Daubert motions are as tough as they are common. It seems every case spawns at least one on each side, and the vast majority are denied with the Court finding that any deficiencies in the expert's methodologies are merely grounds for exploration on cross-examination.
One type that consistently beats these odds (at least in Delaware) is directed to damages experts that attempt to use the damages figures from prior jury verdicts as starting points for a hypothetical negotiation.
Judge Andrews in particular has held a hard line on this issue as shown in his decision on Wednesday in Sprint Communications Company L.P. v. Charter Communications, Inc, C.A. No. 17-1734-RGA, D.I. 573 (D. Del. Mar. 16, 2021). Quoting his own earlier opinion in Acceleration Bay LLC v. Activision Blizzard, Inc., 324 F. Supp. 3d 470 (D. Del. 2018), he stated in no uncertain terms that
“A jury verdict does not represent evidence from which a hypothetical negotiation can be reliably determined. A jury verdict represents the considered judgment of twelve (or maybe fewer) random non-experts as to what a hypothetical negotiation would have resulted in for the patent(s) at issue. It is, at best, an informed lay opinion.” . . . . An informed lay opinion is not a reliable basis for determining the reasonable royalty rate that a hypothetical negotiation would reach.
Sprint, C.A. No. 15-1734-RGA at 19-20 (cleaned up).
The closest Judge Andrews appears to have come to denying a Daubert motion on these grounds is in TC Tech., LLC v. Sprint Corp., C.A. No. 16-153-RGA, 2019 U.S. Dist. LEXIS 101454, at *17 (D. Del. June 18, 2019). There, the damages expert took care to state that it was not the actual jury verdict, but rather the underlying negotiations which the jury ultimately adopted that "relate[d] to the parties' states of mind" and thus affected the negotiation. Id., at *19.
Although Judge Andrews specifically held that this distinction distinguished this case from Acceleration Bay, he ultimately struck those opinions as too different from the hypothetical negotiation in part because "it is well established that licenses arising out of litigation may be unsuitable to prove a reasonable royalty, as the hypothetical negotiation is assumed to be between a willing licensor and a willing licensee. Id. at 20.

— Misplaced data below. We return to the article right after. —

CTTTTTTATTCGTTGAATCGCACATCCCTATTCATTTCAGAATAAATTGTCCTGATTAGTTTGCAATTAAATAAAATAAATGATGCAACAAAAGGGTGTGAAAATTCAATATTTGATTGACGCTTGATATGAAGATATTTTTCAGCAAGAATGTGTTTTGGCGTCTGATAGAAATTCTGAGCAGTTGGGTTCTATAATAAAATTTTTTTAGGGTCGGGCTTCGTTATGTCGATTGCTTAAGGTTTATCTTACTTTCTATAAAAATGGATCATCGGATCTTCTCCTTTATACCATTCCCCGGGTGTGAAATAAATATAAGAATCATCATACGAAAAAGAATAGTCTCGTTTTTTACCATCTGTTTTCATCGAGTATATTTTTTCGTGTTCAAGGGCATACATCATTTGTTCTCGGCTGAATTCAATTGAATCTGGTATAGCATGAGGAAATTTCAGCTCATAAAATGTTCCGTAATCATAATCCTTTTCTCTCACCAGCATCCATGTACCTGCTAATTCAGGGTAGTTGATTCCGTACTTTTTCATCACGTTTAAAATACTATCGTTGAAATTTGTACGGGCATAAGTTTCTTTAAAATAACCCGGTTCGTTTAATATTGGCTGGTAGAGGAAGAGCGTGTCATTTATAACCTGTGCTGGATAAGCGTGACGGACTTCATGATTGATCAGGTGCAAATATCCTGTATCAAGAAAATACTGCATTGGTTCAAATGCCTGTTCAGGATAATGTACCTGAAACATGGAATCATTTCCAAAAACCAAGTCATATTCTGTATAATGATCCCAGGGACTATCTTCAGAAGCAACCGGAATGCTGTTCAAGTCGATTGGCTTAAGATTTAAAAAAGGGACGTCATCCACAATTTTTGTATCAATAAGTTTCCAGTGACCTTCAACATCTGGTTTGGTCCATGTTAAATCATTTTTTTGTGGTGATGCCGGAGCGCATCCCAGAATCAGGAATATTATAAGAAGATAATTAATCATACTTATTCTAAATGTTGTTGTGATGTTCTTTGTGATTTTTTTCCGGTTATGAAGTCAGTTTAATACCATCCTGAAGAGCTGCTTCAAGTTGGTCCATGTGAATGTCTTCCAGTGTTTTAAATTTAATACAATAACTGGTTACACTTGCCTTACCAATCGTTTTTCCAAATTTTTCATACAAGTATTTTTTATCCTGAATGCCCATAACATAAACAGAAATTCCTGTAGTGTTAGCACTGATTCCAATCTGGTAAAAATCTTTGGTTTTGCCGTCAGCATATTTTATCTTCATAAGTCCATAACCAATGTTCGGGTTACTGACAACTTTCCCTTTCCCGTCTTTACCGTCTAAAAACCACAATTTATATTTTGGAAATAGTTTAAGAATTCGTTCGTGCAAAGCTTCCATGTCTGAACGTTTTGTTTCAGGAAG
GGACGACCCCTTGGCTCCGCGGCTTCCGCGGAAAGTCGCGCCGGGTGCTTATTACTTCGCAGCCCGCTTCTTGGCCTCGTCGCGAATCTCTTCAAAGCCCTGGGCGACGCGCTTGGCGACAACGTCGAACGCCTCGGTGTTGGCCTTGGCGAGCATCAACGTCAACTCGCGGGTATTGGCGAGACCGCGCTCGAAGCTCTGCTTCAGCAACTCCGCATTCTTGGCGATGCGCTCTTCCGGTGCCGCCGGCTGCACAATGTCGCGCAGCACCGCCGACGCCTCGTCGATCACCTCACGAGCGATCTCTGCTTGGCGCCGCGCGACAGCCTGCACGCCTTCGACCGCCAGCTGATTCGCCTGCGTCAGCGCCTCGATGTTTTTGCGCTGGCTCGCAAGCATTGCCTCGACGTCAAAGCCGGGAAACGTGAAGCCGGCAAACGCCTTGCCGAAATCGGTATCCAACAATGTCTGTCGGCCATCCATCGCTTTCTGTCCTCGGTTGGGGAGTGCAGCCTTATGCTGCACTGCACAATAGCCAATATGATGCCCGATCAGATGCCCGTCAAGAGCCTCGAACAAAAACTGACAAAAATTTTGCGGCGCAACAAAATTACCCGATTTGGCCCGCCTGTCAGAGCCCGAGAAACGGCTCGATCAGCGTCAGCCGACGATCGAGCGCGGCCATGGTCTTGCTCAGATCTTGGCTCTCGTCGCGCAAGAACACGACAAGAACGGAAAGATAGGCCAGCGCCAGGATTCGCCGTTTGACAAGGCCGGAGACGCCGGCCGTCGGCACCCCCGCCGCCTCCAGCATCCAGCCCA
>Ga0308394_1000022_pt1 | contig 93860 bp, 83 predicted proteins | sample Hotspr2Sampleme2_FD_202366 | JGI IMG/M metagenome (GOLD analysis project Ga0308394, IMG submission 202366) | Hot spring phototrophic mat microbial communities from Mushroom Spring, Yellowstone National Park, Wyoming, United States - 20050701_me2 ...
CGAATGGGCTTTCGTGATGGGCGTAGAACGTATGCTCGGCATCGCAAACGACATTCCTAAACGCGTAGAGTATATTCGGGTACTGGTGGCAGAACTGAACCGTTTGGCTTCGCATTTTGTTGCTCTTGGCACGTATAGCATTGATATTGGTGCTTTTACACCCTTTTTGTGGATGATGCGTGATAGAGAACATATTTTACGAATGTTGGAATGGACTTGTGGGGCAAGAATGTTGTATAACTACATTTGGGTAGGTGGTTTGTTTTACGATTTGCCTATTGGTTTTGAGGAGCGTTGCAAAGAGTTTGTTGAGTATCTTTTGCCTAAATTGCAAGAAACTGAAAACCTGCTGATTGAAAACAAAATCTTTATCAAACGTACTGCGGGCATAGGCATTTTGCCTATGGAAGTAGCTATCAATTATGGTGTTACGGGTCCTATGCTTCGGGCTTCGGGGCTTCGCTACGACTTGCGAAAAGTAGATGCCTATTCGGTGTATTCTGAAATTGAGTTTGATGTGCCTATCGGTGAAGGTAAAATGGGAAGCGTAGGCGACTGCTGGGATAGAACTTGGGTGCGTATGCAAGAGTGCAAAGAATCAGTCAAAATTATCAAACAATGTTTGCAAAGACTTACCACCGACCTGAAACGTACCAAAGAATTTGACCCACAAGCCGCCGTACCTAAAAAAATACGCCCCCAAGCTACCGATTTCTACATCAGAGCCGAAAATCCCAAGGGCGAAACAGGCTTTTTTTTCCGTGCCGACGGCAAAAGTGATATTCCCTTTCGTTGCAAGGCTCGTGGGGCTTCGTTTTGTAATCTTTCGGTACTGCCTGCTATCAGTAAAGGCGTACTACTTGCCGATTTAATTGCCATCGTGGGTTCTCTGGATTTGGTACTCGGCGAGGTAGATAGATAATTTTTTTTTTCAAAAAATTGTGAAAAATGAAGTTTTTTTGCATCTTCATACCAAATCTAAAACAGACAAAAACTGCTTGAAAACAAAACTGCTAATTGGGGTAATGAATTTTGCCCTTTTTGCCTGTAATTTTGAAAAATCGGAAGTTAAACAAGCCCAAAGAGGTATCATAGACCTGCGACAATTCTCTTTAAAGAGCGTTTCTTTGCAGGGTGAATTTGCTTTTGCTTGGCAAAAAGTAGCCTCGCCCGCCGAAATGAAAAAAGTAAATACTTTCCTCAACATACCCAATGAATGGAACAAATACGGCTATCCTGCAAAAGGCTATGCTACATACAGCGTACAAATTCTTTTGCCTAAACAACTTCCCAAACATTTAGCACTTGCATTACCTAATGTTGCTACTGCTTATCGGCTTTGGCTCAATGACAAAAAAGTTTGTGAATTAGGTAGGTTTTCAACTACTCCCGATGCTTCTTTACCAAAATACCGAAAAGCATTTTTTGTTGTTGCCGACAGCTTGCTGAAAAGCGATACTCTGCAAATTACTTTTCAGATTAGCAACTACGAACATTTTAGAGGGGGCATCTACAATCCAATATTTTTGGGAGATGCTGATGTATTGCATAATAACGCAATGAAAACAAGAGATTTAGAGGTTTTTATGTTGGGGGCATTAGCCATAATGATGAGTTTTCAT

Other Delaware Judges have not been so forceful in their condemnation of using prior jury verdicts. Judge Burke, for instance, specifically referenced Acceleration Bay as a decision that "suggested that this type of jury verdict could never be a helpful data point in the reasonable royalty calculus" before going on to note that"
The Court is not prepared to say a patent damages expert may never, under any circumstances, rely on a jury verdict from a case involving different parties and different patents in order to help frame what is a reasonable royalty in a given case
Princeton Dig. Image Corp. v. Ubisoft Entm't SA, Civil Action No. 13-335-LPS-CJB, 2018 U.S. Dist. LEXIS 213987, at *4 (D. Del. Dec. 11, 2018).
Nevertheless, Judge Burke too precluded the expert from relying on the prior jury verdict, in part because the verdict in that case was difficult to parse as it was a lump sum covering various products that did not specify what royalty rate was applied to each. See id.
All told I would classify this particular Daubert motion as as close to a gimme as the district has and my afternoon of searching has yet to turn up a case where one was denied. Keep it in your back pockets next time you're looking at reports on damages.